CARLSBAD, Calif. — Who isn't a tennis coach these days?
Mothers are coaches. So are fathers. Self-styled gurus and husbands have popped up as coaches. And, brace yourself, even journalists have been spotted on the tour with credentials identifying them as a "coach."
Which brings us to Anna Kournikova of Russia. She politely declined to name the identity of her coach after losing to seventh-seeded Amanda Coetzer of South Africa in the second round of the TIG Tennis Classic on Wednesday at the La Costa Resort and Spa.
"I don't want to name names, but I have a whole team who helps me," she said.
Kournikova's reluctance was understandable because the most visible presence on the court, in training, lately has been her constant and longtime companion, Sergei Fedorov of the Detroit Red Wings. At times, even her mother, Alla, has been listed as the "coach."
Then again, it's difficult to fire your mother or boyfriend. In any other sport, Alla or Sergei might be on thin ice these days. Coetzer won the curious roller-coaster match, 6-0, 1-6, 6-1, continuing Kournikova's recent run of mediocrity.
The 18-year-old has not advanced past the quarterfinals in her last three events, since reaching the semifinals of the Wimbledon tuneup at Eastbourne, England, in June. She has not had a professional coach, at least in the traditional sense, traveling with her since she split with Pavel Slozil in March.
This occurred after her bout of service yips, a truly strange spell lasting from the fall of 1998 to last winter. She double-faulted 31 times in a match at the Australian Open in January but still managed to win.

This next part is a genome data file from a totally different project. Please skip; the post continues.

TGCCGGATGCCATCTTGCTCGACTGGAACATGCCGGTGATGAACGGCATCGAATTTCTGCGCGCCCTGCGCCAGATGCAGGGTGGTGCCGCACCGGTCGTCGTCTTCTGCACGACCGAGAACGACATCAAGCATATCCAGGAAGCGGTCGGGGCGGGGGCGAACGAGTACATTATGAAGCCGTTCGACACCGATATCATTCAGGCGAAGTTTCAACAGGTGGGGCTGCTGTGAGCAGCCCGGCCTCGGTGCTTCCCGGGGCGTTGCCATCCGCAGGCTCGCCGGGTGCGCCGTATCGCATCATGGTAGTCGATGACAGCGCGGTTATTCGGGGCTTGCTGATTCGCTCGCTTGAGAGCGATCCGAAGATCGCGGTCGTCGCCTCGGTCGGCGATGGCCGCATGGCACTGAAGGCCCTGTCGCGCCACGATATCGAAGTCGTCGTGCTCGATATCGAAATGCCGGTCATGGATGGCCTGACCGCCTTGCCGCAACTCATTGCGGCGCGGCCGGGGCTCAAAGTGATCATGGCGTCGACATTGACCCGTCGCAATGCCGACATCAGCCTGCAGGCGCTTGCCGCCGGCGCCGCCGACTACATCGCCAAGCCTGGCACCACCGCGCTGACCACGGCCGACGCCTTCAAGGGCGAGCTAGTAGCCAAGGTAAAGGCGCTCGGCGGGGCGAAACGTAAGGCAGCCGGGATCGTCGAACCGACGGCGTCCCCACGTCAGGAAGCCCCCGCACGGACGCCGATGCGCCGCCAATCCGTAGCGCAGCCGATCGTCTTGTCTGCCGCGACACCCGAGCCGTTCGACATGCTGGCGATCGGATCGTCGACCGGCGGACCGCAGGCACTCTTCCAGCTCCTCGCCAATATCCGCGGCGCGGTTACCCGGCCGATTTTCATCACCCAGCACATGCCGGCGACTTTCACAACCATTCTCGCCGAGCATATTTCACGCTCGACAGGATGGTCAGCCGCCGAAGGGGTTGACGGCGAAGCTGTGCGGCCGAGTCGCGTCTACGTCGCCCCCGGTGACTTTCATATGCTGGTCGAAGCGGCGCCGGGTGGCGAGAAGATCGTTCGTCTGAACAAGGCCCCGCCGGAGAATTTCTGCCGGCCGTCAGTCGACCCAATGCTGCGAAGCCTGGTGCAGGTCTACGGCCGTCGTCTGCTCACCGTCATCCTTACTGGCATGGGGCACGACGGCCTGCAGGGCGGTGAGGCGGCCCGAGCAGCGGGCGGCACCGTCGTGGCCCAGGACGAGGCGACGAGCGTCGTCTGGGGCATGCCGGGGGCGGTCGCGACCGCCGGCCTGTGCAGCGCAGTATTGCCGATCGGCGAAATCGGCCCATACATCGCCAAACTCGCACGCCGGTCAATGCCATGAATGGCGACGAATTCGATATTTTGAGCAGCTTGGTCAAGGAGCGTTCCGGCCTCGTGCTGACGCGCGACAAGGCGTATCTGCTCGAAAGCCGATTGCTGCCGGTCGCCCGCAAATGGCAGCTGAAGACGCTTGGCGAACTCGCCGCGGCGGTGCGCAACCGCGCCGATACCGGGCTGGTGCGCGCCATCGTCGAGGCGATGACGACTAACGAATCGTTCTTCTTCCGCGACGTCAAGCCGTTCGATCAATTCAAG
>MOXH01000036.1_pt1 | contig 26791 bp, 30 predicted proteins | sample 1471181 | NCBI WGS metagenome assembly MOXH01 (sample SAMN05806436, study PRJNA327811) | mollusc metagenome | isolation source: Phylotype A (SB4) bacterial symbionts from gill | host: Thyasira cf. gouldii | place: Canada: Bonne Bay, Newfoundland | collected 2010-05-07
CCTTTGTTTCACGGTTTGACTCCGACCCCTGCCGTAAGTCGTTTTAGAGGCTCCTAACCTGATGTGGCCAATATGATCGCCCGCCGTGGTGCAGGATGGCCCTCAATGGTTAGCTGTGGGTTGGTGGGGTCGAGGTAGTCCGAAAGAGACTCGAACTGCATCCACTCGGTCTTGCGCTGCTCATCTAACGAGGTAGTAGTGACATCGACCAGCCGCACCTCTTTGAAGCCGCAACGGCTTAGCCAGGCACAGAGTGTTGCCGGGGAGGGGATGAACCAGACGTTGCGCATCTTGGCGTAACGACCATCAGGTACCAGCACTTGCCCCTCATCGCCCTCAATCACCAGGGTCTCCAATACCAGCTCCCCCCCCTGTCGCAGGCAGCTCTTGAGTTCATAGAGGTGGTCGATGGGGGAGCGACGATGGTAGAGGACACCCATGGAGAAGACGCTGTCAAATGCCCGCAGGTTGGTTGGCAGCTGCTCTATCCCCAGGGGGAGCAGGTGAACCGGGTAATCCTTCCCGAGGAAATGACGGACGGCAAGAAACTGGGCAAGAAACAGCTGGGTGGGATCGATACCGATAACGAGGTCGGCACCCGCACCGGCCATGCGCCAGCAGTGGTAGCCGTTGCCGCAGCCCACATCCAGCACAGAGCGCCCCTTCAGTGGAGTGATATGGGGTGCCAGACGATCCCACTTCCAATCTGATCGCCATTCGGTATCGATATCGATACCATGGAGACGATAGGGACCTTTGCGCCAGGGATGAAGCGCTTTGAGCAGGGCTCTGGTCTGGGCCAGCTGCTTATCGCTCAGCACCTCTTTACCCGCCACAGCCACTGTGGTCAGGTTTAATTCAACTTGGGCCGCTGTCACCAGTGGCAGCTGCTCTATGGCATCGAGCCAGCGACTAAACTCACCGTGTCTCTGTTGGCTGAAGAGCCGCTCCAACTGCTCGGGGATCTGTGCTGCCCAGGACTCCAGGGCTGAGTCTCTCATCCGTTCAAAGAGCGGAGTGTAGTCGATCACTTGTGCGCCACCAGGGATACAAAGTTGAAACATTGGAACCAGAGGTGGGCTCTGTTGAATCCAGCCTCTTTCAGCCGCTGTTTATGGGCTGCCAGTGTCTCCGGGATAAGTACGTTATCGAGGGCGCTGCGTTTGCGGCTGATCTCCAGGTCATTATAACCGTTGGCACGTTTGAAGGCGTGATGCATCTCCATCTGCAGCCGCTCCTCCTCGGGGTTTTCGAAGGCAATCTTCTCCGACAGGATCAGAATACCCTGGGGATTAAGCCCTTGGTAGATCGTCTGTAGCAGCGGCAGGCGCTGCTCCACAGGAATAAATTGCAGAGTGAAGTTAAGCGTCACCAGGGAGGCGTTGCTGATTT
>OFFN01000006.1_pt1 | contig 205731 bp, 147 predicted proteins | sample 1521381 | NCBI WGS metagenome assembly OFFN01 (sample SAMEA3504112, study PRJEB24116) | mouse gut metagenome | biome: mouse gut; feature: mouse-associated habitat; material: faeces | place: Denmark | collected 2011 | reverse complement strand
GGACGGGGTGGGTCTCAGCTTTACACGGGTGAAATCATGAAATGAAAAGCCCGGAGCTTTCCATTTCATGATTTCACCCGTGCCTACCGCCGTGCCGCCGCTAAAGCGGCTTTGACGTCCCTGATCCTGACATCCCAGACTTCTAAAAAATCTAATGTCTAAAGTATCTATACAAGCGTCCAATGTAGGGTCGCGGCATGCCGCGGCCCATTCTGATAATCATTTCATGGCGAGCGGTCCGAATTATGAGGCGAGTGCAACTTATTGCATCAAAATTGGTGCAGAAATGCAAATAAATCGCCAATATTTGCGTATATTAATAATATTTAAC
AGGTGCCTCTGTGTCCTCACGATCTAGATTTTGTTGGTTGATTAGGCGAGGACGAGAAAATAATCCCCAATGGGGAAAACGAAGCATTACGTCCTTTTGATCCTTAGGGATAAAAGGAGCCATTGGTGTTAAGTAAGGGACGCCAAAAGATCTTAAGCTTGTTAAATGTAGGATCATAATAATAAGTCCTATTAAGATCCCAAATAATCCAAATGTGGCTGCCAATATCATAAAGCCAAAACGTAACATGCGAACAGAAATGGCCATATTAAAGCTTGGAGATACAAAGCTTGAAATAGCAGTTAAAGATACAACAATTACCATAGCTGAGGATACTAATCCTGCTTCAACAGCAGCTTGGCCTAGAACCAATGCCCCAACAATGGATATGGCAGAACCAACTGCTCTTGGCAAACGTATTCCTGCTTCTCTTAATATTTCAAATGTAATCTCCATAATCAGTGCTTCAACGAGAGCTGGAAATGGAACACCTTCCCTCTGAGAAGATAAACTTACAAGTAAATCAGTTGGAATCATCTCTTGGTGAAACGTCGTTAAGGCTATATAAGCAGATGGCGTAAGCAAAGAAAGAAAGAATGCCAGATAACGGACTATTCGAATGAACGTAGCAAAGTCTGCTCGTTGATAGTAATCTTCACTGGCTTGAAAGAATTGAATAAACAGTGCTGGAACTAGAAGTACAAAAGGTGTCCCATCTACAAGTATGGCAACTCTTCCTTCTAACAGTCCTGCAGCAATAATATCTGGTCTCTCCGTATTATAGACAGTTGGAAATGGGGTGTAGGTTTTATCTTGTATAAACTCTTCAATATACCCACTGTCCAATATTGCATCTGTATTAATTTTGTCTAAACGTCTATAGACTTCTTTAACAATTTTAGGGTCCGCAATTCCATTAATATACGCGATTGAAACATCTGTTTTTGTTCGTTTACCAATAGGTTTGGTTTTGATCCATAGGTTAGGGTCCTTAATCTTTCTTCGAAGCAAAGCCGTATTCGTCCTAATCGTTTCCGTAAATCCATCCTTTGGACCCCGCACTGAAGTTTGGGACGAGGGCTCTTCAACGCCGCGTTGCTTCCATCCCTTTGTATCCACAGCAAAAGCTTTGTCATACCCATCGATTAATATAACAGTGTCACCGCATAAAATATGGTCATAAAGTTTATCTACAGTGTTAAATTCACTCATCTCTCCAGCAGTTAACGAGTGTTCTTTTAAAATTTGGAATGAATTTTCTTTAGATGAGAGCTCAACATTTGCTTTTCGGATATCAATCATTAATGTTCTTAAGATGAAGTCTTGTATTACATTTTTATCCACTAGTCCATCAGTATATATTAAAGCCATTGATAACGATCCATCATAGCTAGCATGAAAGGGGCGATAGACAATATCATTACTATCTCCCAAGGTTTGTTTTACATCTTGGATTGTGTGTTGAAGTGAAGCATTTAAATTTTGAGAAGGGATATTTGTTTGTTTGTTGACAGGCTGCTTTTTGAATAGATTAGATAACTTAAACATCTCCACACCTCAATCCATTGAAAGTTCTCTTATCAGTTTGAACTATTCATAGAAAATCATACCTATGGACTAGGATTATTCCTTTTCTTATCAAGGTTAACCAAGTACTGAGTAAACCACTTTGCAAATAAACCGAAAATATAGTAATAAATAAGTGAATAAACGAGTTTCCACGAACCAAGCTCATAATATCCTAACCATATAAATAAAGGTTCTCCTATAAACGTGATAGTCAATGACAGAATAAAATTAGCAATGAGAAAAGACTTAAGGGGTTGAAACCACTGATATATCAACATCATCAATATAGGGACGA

That wasn't the problem against Coetzer. Kournikova double-faulted four times, but her serve was hardly overwhelming, as Coetzer converted five of six break points.
Still, Kournikova insists she has plenty of help from her "team."
But it's interesting to compare the progress of Kournikova and one of her peers, 19-year-old Venus Williams. At the 1998 Lipton event, Williams defeated Kournikova in a tight three-set match in the final.
This year, Williams, who defeated Natasha Zvereva of Belarus, 7-5, 6-1, in the second round, has won four tournaments and reached two other finals, attaining a career-high ranking of No. 4 in the world. Kournikova has reached one final and one semifinal in 1999 and hovers below the top 10, at No. 12. She has yet to win a WTA event in 57 tournaments.
She lacks the confidence she displayed last year, and lost 12 of the final 13 points against Coetzer in the 1-hour 28-minute match.
Top-seeded Lindsay Davenport of Newport Beach noted that the competition has become increasingly tougher. One example of the depth here is that 29th-ranked Anke Huber, a former Australian Open finalist, had to qualify.
"These tournaments are so tough. You are going to play good players off the bat, if not the second round," Davenport said. "I think Anna wants it so bad and she tries so hard. Sometimes that can hurt you more than it can help you. She's obviously very talented and she's still young, so she has a lot going for her."
Unlike Coetzer, Davenport had a much faster route to the quarterfinals, defeating Irina Spirlea of Romania, 6-0, 6-2, in the second round in 51 minutes.
Davenport is on a 12-match winning streak, with her last loss coming against Steffi Graf in the quarterfinals of the French Open. Over a longer stretch, she has lost only once in her last 21 matches. In that span, Davenport has won tournaments on clay (Madrid), grass (Wimbledon) and hardcourt (Palo Alto).
TIG Tennis Classic
Barbara Schett vs. Anke Huber
Dominique Van Roost vs. Martina Hingis (2)
Beginning 7 p.m.
Sandrine Testud vs. Arantxa